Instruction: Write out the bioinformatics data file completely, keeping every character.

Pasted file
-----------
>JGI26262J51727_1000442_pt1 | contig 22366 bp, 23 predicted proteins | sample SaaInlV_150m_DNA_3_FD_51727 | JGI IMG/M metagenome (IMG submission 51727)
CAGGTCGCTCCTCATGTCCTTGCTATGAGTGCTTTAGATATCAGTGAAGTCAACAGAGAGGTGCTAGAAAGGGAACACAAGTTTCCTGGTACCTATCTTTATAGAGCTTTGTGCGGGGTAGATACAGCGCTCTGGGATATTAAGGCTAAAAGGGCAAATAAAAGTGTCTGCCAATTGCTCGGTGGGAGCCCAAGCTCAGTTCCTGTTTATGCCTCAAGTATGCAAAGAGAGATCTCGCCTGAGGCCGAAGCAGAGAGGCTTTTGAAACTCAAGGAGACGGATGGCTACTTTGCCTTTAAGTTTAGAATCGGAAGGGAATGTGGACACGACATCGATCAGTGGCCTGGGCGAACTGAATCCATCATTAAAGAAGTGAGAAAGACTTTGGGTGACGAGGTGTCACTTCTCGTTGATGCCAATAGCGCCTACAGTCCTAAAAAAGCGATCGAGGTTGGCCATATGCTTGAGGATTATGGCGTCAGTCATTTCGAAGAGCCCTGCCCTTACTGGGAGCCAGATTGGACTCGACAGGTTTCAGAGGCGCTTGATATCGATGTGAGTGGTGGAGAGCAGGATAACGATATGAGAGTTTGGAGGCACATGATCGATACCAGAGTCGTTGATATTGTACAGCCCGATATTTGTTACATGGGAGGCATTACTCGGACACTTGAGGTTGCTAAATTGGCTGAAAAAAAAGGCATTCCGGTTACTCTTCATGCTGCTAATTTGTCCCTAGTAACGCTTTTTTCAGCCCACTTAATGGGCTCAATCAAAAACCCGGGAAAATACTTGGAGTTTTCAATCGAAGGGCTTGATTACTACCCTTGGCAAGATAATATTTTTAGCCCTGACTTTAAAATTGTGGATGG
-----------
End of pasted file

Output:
>JGI26262J51727_1000442_pt1 | contig 22366 bp, 23 predicted proteins | sample SaaInlV_150m_DNA_3_FD_51727 | JGI IMG/M metagenome (IMG submission 51727)
CAGGTCGCTCCTCATGTCCTTGCTATGAGTGCTTTAGATATCAGTGAAGTCAACAGAGAGGTGCTAGAAAGGGAACACAAGTTTCCTGGTACCTATCTTTATAGAGCTTTGTGCGGGGTAGATACAGCGCTCTGGGATATTAAGGCTAAAAGGGCAAATAAAAGTGTCTGCCAATTGCTCGGTGGGAGCCCAAGCTCAGTTCCTGTTTATGCCTCAAGTATGCAAAGAGAGATCTCGCCTGAGGCCGAAGCAGAGAGGCTTTTGAAACTCAAGGAGACGGATGGCTACTTTGCCTTTAAGTTTAGAATCGGAAGGGAATGTGGACACGACATCGATCAGTGGCCTGGGCGAACTGAATCCATCATTAAAGAAGTGAGAAAGACTTTGGGTGACGAGGTGTCACTTCTCGTTGATGCCAATAGCGCCTACAGTCCTAAAAAAGCGATCGAGGTTGGCCATATGCTTGAGGATTATGGCGTCAGTCATTTCGAAGAGCCCTGCCCTTACTGGGAGCCAGATTGGACTCGACAGGTTTCAGAGGCGCTTGATATCGATGTGAGTGGTGGAGAGCAGGATAACGATATGAGAGTTTGGAGGCACATGATCGATACCAGAGTCGTTGATATTGTACAGCCCGATATTTGTTACATGGGAGGCATTACTCGGACACTTGAGGTTGCTAAATTGGCTGAAAAAAAAGGCATTCCGGTTACTCTTCATGCTGCTAATTTGTCCCTAGTAACGCTTTTTTCAGCCCACTTAATGGGCTCAATCAAAAACCCGGGAAAATACTTGGAGTTTTCAATCGAAGGGCTTGATTACTACCCTTGGCAAGATAATATTTTTAGCCCTGACTTTAAAATTGTGGATGG